Shediak, bred by the Aga Khan, has a grass pedigree, being by Selkirk out of a Fairy King mare. His second dam, Shemaka, was a French Oaks winner.

"The biggest thing is - will he take to the track?" O'Neill said. "He will if the way he trained is any indication. He's big, long-bodied. He looks more like a 4-year-old than an early 3-year-old. He's a mature-looking dude.

"Since they've redone the track, it seems kind to all styles. We'll try this out to see if we've got a Derby horse."

Hendricks aiming for late double

Indian Sun will be making his fourth start of the meet in the San Felipe, and he will be the first half of a bid to sweep the late daily double on Saturday for his trainer, Hendricks, who sends out the promising first-time starter Credibility in the final race.

Indian Sun is returning to a synthetic surface after narrowly defeating a first-level allowance field on the turf on Feb. 23. In all of his recent races, including that win and a fourth-place finish in the Robert Lewis Stakes on Feb. 2, Hendricks believed Indian Sun was not putting forth a full effort.

"I still believe he's only been running about 80 percent," Hendricks said. "I think he has a chance if the track plays to his style. He's coming up to the race real good. And we've changed some tactics with him."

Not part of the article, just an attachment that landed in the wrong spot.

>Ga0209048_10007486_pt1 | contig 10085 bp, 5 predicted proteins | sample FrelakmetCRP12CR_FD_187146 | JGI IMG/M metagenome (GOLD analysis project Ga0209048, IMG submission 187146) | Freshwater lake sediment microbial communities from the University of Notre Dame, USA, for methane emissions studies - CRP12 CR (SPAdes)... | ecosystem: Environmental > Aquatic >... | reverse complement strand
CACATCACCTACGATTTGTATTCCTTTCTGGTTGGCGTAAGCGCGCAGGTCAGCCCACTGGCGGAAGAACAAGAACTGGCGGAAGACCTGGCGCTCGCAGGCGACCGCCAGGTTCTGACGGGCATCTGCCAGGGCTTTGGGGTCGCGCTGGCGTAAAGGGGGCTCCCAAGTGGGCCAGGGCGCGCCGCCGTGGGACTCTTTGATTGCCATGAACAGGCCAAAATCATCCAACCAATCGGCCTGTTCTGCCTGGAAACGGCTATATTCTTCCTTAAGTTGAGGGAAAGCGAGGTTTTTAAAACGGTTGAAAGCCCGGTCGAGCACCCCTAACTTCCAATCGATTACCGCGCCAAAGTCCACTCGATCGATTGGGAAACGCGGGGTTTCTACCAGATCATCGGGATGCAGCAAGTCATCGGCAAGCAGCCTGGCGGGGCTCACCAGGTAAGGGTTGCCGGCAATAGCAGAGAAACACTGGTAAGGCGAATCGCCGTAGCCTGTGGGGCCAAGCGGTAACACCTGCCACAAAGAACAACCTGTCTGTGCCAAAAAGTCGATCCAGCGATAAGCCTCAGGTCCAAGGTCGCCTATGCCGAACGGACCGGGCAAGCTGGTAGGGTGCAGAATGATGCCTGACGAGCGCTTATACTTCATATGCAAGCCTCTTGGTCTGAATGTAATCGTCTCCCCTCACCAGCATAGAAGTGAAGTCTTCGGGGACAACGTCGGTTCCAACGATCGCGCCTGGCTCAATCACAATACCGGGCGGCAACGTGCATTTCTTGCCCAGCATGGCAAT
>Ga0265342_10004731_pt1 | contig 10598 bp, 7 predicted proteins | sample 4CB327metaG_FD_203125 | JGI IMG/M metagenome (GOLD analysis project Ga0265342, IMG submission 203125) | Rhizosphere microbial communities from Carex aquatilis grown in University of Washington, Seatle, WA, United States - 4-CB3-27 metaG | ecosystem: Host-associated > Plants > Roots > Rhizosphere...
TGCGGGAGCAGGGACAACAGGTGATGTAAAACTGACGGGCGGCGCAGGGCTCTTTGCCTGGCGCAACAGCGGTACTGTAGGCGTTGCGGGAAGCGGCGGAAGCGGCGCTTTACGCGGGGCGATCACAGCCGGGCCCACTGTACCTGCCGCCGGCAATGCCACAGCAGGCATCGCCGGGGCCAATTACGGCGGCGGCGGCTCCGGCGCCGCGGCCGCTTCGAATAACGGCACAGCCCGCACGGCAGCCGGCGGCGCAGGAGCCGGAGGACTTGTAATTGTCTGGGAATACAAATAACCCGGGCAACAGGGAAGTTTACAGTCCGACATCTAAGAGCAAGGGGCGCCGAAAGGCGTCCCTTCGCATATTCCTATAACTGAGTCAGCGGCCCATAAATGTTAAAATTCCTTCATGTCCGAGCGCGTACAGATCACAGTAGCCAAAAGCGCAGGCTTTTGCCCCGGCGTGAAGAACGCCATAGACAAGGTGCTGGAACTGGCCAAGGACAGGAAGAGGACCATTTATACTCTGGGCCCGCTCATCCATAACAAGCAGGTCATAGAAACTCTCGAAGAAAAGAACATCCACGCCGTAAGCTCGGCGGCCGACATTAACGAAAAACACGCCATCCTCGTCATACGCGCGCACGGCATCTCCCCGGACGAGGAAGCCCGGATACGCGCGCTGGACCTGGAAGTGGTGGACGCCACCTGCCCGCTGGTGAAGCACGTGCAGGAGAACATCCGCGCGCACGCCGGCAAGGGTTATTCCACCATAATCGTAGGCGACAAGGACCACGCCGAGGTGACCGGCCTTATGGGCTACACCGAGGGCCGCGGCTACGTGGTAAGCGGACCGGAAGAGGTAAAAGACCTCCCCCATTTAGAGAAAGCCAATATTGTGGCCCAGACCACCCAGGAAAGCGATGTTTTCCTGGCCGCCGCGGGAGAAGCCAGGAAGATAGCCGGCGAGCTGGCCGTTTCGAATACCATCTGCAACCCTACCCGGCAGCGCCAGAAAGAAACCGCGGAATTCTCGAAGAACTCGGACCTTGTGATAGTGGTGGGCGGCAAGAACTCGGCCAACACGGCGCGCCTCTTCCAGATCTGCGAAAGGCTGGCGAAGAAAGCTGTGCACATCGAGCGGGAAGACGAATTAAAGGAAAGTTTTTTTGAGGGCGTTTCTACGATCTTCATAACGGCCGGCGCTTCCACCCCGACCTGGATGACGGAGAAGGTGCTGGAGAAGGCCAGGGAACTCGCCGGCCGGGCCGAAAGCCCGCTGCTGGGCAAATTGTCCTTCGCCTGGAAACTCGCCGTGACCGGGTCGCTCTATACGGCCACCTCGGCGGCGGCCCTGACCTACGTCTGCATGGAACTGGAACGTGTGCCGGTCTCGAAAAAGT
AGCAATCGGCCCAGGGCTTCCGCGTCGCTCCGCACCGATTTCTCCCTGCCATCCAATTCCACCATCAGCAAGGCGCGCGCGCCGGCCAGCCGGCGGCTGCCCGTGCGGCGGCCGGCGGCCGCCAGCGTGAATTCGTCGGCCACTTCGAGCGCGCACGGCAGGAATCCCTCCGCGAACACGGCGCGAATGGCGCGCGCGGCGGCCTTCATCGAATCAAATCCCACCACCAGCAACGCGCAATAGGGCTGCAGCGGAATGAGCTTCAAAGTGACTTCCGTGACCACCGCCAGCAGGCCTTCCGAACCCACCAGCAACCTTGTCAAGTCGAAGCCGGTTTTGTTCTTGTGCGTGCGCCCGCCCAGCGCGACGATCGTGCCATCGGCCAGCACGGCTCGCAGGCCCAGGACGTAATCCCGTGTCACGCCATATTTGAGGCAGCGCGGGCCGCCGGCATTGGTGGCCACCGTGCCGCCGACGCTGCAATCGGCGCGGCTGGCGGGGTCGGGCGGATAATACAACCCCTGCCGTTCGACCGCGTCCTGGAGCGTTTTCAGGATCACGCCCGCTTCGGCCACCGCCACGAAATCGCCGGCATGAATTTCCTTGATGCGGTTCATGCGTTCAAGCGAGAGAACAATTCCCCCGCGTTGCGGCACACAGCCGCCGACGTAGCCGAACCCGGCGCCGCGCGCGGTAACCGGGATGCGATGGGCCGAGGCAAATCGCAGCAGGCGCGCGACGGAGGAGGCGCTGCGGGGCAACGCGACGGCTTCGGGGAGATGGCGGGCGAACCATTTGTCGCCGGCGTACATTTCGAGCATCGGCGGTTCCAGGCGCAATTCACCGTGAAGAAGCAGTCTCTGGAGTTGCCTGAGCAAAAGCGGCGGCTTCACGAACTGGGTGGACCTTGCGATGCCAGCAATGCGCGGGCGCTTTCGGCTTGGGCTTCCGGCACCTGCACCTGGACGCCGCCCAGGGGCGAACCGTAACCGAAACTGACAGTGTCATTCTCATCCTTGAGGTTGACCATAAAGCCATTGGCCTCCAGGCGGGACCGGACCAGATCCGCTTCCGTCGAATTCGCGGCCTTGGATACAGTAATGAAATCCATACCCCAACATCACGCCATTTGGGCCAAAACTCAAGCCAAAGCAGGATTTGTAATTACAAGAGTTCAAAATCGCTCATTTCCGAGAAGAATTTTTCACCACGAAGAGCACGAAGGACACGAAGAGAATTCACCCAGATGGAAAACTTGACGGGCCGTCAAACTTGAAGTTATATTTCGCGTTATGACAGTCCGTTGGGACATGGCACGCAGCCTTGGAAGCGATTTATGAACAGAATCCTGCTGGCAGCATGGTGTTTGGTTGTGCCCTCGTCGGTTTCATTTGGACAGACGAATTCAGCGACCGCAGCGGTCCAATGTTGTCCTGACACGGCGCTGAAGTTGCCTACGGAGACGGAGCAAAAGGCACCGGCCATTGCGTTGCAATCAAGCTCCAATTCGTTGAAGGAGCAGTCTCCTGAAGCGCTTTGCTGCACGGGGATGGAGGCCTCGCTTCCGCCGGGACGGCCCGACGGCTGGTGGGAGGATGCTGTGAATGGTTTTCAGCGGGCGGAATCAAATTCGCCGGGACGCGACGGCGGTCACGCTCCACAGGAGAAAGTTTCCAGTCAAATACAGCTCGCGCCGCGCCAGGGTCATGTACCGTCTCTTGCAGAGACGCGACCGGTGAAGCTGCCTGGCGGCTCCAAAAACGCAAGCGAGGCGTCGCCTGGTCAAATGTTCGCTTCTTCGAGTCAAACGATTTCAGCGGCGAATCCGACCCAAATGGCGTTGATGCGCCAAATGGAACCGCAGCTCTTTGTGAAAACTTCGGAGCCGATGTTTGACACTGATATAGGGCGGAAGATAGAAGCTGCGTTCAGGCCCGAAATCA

Indian Sun has been a bit closer to the pace in his last two races than he was in some of his earlier starts. He wore blinkers for the first time in his last start.

Credibility, 3, is by Tribal Rule, the same sire as Georgie Boy, one of the top contenders in the San Felipe. Credibility has turned in a steady series of works for his debut, including a three-furlong blowout from the gate in 36 seconds on Wednesday.

"All his works have been pretty good," Hendricks said. "He looks the part, acts the part."

Ginobili a spur in Credibility's side

Ginobili, who lines up right outside of Credibility in the 10th race, is also making his debut. He is named for Manu Ginobili of the San Antonio Spurs, which might cause his trainer, Barry Abrams, some angst, being as Abrams is a diehard fan of the Los Angeles Lakers.

On Thursday morning, Abrams was wearing a Lakers shirt, and a Lakers jacket.

"I have Lakers underwear," he said, hopefully in jest.

"I think he's a great player," Abrams said of the human Ginobili. "I didn't name him. He was named by Roger Stein, who bred him. I bought the horse from Roger."

Ginobili, a gelding by In Excess, is now owned by Abrams's brother, David.

"He's training well," Abrams said. "In the morning he seems like a very good horse."

Abrams attends every Lakers home game. He said he has yet to have his seats upgraded to be courtside with Jack Nicholson.

"I've sat behind the Lakers bench," Abrams said. "That's the closest I got to the floor."

* On the Acorn worked seven furlongs at Hollywood Park on Thursday in 1:28.20 for trainer Mike Mitchell in preparation for the Grade 2, $200,000 San Luis Rey Stakes at 1 1/2 miles on turf on March 22.

* Entering racing this week, O'Neill and Mitchell are tied for the lead among trainers with 20 wins, one more than John Sadler. Rafael Bejarano is atop the jockey standings with 58 wins, eight more than Garrett Gomez.